Andrew Byers has a timely article on Relevant about our desire for a “radical” life that too often can be more about escapism than passionately following Christ. In an age where we have holes in our gospel, we chase daylight and are radical together it is important to remember that among the calls for dropping everything to “make a difference” we are first called to live well in response to the gospel where we are now. For some of us that means the normal job among the normal people being a light to them in our normality (which is completely different from their normality because we have Christ.)
Byers says some good things for us to think about.
“As a former college student and a current college pastor, I know it is so difficult for a young person to see how doing their accounting project will glorify God. It is hard to see how finishing the research paper on 18th century art forms can contribute to God’s Kingdom work. Aren’t people dying out there from lack of clean water? Aren’t the lost dying without the Gospel?
“Yes, but an untested 20-something without the work ethic required for completing the annoying accounting project or the boring research paper will likely be of little help in dire situations overseas. Those assignments can actually be effective training for the arduous labors of missional service. “What ever you do, work heartily, as for the Lord.” (Colossians 3:23). Remember how Jesus calls us to faithfulness in the small things (Matthew 25:14-30).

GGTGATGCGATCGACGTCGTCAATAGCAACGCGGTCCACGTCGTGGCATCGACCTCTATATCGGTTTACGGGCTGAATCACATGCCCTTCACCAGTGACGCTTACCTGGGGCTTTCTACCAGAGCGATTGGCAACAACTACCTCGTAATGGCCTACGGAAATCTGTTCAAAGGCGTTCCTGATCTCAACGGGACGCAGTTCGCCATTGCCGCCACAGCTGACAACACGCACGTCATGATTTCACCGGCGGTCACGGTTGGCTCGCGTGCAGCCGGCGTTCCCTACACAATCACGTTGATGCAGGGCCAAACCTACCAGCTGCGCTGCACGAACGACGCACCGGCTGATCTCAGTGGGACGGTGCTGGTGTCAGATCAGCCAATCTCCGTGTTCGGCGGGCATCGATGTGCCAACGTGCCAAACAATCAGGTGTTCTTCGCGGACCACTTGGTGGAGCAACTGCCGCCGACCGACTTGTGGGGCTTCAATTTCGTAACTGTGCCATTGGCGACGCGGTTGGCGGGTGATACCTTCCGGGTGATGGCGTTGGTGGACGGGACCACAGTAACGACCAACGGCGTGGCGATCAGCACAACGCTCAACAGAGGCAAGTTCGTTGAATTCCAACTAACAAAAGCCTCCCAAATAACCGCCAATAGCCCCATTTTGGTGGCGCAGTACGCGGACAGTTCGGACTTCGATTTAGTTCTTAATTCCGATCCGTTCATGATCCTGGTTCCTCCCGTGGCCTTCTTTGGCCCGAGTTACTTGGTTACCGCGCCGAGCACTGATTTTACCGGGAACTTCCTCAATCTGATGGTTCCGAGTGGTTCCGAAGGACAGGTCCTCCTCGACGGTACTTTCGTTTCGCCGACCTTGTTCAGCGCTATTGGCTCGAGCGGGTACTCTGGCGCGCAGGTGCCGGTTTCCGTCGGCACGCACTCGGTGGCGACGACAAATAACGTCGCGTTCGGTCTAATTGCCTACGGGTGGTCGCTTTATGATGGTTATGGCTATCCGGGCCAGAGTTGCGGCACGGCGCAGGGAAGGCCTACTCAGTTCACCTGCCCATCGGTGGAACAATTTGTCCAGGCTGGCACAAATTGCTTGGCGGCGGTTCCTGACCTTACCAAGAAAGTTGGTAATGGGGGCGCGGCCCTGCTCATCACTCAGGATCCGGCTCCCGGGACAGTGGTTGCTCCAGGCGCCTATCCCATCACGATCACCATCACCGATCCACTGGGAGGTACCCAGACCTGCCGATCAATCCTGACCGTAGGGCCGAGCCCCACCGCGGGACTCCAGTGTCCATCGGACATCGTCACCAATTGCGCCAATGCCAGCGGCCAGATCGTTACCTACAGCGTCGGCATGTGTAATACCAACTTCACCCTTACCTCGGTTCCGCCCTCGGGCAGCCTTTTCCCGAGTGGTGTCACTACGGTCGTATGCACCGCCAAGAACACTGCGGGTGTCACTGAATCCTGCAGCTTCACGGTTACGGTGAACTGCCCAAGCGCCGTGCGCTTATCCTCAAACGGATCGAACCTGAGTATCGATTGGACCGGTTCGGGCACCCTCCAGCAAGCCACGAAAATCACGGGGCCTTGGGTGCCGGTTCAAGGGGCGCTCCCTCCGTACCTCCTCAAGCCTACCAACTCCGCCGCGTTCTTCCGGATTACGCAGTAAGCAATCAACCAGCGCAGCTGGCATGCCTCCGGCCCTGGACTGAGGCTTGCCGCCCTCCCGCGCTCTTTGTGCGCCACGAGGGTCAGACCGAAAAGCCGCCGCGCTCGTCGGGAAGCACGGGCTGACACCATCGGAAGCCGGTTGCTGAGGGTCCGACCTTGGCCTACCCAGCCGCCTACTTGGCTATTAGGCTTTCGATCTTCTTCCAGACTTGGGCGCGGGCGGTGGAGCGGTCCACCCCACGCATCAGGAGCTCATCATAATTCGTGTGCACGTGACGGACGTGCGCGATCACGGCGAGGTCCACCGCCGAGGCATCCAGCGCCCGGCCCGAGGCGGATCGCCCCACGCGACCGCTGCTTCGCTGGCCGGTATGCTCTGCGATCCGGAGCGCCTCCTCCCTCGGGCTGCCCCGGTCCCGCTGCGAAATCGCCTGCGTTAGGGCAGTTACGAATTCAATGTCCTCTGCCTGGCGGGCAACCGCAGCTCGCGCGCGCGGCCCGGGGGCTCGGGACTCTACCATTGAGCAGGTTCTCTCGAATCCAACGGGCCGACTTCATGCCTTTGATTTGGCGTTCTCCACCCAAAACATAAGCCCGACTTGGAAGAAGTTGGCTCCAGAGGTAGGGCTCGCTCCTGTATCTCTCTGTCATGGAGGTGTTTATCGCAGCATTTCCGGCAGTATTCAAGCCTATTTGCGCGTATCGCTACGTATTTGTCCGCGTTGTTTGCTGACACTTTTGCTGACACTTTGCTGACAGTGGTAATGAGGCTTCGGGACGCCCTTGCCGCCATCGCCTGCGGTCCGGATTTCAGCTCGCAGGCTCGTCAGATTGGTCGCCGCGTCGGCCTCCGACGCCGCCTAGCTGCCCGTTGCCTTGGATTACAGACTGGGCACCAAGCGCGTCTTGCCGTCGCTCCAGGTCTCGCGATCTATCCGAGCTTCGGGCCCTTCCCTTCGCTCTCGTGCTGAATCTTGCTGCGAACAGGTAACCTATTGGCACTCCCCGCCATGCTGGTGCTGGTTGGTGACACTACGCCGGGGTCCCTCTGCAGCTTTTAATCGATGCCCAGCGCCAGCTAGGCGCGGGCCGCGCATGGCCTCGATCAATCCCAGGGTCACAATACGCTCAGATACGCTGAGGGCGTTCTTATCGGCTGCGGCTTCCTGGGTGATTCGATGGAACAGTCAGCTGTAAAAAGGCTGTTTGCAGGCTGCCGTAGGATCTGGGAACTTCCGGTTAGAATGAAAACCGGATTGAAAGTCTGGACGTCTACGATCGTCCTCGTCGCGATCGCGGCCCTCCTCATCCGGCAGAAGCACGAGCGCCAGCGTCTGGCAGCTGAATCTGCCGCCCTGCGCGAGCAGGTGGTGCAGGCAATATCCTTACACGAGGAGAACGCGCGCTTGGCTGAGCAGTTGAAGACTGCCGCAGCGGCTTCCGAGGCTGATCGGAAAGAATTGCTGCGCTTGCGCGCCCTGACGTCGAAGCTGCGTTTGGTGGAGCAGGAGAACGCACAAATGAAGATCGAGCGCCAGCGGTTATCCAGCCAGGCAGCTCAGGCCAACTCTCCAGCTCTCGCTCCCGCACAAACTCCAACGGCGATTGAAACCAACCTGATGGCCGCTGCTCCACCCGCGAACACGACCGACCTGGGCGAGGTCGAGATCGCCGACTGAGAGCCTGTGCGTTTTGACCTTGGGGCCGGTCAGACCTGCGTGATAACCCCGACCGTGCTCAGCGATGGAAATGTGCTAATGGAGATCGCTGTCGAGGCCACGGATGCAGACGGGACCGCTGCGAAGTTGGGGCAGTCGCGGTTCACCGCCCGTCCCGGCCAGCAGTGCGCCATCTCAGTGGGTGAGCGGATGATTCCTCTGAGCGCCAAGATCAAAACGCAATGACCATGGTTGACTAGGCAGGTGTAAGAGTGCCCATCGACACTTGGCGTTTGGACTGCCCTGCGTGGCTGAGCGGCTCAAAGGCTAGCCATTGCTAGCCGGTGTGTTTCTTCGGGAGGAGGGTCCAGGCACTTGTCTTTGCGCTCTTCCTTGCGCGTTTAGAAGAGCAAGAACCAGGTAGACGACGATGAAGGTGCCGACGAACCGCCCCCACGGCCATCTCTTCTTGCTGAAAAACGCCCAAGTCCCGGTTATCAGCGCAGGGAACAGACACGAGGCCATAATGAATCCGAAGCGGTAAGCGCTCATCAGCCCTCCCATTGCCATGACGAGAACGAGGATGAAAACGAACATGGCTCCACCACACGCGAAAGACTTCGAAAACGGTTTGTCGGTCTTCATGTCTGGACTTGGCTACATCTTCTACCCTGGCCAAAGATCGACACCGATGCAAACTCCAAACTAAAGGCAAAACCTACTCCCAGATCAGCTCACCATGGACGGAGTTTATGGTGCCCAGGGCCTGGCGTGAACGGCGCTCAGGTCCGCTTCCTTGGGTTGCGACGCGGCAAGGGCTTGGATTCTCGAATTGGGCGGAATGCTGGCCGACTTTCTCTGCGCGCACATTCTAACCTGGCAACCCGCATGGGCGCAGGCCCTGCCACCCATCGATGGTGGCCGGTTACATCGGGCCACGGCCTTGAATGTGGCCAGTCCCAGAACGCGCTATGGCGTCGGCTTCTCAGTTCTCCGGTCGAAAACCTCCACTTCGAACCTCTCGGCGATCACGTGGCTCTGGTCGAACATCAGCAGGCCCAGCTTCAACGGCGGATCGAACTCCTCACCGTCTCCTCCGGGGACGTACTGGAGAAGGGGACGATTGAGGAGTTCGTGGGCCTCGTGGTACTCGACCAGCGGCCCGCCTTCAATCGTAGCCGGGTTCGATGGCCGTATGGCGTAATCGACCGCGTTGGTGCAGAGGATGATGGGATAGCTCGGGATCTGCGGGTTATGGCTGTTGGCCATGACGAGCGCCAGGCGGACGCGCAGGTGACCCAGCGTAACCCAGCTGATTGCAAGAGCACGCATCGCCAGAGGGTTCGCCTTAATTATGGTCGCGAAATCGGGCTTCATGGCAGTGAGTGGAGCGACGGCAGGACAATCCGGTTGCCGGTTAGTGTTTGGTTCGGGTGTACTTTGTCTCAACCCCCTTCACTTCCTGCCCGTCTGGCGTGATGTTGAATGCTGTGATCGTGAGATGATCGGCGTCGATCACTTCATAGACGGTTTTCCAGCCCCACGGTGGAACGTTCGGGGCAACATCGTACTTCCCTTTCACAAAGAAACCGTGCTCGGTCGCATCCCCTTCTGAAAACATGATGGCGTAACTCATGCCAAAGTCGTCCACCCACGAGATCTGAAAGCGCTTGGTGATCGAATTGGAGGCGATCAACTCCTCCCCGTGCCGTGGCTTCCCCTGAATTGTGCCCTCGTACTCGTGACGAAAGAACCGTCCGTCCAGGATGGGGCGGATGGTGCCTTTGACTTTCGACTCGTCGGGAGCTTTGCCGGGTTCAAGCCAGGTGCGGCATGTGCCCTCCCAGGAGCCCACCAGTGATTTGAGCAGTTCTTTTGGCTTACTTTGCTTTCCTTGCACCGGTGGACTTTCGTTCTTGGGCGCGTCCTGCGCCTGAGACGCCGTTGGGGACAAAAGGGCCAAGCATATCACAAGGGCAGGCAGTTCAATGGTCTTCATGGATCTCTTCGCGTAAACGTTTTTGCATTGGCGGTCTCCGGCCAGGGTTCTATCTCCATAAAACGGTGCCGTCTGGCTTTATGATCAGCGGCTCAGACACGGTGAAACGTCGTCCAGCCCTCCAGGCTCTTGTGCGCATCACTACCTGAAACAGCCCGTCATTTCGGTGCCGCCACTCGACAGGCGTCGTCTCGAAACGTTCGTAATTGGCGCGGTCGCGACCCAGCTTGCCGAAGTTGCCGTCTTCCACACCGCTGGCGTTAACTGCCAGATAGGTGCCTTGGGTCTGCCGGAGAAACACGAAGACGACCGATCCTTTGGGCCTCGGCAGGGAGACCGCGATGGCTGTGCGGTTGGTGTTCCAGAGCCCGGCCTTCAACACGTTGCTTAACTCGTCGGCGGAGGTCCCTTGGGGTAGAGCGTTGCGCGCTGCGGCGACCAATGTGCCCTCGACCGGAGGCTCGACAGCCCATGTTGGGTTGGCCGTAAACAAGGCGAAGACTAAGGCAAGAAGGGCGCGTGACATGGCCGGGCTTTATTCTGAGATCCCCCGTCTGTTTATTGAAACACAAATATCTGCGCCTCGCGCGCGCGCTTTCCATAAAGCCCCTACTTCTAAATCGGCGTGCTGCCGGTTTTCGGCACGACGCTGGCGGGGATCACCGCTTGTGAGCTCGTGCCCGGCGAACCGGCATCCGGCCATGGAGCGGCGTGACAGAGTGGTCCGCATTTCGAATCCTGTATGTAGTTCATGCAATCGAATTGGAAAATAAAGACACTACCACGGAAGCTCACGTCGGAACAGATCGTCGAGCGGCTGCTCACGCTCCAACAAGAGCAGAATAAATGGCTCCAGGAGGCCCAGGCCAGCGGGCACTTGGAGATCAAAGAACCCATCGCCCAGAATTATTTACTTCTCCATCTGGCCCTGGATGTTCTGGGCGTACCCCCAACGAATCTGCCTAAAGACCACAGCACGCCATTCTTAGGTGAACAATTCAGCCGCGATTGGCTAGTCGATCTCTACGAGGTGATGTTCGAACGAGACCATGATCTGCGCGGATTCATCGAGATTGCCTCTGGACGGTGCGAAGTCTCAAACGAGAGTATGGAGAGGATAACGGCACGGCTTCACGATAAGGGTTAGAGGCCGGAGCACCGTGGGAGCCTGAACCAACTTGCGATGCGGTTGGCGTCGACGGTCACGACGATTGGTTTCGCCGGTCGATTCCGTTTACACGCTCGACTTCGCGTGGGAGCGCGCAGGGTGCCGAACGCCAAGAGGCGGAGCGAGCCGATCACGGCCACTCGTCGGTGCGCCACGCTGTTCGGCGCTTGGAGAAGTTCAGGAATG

“Aching for yonder shores and longingly scanning the distant horizon may well be God’s call on our lives. But it also may be our impatience with the monotonous minutiae of the daily grind. Escapism is not fulfilling the great commission.
“Regardless of our location, abroad or at home, all ministry is inescapably local. Every worker in a global context must embrace the monotonous minutiae of a new daily grind after the plane lands—figuring out the postal service, dealing with the cell phone company, conjugating verbs in the slow and tedious study of the language. If we cannot be faithful to do our statistics homework, then we may lack the strength of character required for dealing with the meticulous annoyances of a more radical life beyond the romanticized horizon.”
Read the whole article on Relevant.